South African Tourism is a statutory body whose main object is to promote tourism to and within South Africa, by marketing the country as…
Groupon CEO Andrew Mason was fired after more than four and a half years during which he managed to cash out US$30-million and holding more than 46-million shares of the public company, valued at nearly US$1.4-billion at its peak.
In January, CelebrityNetWorth estimated his net worth had crashed to about US$230-million. Groupon’s share price has continued to fall since January.
Groupon’s woes are not good news for the tech sector because it’s broadly perceived as a tech company yet it’s not.
Groupon’s fall from grace has already affected many other tech IPOs even though it should never have been treated as a tech company. It employs more than 10,000 staff, mostly in sales, and has no breakthrough technology or services.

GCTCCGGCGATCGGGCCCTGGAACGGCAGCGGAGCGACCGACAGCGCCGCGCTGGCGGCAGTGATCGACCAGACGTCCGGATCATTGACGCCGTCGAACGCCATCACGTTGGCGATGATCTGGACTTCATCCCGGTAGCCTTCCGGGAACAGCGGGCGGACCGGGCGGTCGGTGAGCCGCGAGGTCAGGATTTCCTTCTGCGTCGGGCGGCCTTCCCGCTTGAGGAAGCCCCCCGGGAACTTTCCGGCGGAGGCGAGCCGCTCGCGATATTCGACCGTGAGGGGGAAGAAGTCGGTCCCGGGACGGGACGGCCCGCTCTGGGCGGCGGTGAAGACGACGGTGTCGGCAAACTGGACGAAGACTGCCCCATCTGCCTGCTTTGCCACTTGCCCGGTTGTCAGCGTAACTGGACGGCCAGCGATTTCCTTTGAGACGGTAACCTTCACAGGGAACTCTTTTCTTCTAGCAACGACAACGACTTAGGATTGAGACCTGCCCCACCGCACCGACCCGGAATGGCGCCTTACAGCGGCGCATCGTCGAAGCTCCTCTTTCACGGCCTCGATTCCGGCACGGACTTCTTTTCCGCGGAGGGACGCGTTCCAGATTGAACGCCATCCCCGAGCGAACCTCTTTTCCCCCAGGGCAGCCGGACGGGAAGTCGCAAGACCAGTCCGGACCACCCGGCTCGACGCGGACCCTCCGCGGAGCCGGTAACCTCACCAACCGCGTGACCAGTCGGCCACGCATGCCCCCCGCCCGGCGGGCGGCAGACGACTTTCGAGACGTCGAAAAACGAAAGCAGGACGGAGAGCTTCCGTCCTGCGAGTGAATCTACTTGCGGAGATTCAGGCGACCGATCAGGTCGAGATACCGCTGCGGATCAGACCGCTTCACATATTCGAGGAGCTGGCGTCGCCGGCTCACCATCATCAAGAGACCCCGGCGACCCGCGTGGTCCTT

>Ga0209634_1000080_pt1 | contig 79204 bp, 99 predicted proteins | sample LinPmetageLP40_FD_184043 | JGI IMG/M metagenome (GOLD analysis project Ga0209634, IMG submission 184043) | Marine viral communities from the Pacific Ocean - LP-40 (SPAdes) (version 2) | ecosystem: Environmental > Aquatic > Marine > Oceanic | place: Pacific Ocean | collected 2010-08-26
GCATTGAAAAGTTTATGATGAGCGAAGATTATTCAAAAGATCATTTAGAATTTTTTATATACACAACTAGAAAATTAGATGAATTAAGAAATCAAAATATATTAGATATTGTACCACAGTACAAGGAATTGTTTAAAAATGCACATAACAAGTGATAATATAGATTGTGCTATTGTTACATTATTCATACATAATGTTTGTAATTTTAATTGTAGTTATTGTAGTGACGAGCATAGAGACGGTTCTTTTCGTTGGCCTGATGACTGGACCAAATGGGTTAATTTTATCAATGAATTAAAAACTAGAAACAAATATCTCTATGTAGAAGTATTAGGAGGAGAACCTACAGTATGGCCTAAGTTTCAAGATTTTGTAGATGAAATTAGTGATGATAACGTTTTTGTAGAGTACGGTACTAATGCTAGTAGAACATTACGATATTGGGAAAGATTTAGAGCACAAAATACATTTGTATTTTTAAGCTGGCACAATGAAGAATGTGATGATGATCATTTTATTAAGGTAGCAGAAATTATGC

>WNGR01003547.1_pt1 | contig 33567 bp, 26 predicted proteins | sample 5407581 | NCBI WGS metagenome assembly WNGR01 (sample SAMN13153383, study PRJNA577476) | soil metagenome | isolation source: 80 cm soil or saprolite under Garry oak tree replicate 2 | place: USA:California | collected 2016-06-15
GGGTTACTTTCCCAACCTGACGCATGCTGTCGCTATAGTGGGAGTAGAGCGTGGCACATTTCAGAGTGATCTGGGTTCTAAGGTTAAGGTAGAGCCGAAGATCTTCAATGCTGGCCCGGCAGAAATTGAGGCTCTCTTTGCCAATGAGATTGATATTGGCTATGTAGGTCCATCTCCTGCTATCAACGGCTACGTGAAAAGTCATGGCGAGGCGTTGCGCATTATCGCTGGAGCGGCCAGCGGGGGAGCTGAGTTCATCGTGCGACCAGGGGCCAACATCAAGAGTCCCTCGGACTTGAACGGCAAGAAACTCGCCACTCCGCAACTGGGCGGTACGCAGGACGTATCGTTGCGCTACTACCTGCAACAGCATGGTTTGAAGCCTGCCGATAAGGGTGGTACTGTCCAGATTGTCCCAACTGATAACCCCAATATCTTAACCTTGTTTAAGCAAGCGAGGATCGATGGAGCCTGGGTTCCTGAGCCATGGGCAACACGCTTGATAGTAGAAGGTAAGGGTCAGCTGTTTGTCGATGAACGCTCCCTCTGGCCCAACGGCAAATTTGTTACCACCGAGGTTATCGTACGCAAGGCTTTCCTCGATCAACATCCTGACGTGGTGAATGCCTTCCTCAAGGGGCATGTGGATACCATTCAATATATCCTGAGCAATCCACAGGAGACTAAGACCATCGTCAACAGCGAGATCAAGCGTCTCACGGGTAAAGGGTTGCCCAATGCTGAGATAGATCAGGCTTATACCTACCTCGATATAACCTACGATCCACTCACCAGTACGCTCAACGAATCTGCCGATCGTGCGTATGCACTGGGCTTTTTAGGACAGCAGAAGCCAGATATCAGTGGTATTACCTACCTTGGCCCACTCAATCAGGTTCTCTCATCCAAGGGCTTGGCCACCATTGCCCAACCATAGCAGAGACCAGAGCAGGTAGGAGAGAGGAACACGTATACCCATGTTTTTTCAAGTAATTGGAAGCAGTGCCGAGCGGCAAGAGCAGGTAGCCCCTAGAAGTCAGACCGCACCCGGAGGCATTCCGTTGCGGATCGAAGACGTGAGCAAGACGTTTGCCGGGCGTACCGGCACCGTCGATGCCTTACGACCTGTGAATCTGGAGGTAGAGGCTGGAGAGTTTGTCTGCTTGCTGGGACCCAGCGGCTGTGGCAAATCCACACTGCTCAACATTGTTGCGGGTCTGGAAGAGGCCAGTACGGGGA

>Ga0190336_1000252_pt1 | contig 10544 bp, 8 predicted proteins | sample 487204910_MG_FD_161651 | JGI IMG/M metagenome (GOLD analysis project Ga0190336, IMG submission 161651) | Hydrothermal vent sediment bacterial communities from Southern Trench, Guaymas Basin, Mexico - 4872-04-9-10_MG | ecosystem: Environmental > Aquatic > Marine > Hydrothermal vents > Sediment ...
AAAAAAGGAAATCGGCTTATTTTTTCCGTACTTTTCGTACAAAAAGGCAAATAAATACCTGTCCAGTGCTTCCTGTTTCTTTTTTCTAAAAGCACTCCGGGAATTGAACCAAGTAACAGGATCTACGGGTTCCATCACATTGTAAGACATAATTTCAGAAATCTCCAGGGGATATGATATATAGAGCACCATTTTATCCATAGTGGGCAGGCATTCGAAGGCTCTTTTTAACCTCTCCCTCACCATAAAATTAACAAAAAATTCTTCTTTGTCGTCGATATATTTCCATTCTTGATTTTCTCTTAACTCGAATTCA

This is not the profile of a tech company, which typically has a small staff and is able to scale up without needing to recruit thousands of workers. A tech company scales through software and hardware and not by adding copywriters and sales teams.
Groupon’s valuation at IPO certainly benefited from its association with the tech sector but that association hasn’t worked well for the tech sector. Groupons dramatic fall in share value of more than 85% has cast a pall over the tech sector and tech IPOs among institutional and retail investors.
Because it continues to be considered a tech company by most media outlets, Groupon’s problems will continue to drag on the perception of tech and tech company valuation.
This Groupon effect could last well into 2013. But maybe investors will see that this Groupon discount will turn out to be a good deal because they can find undervalued investments.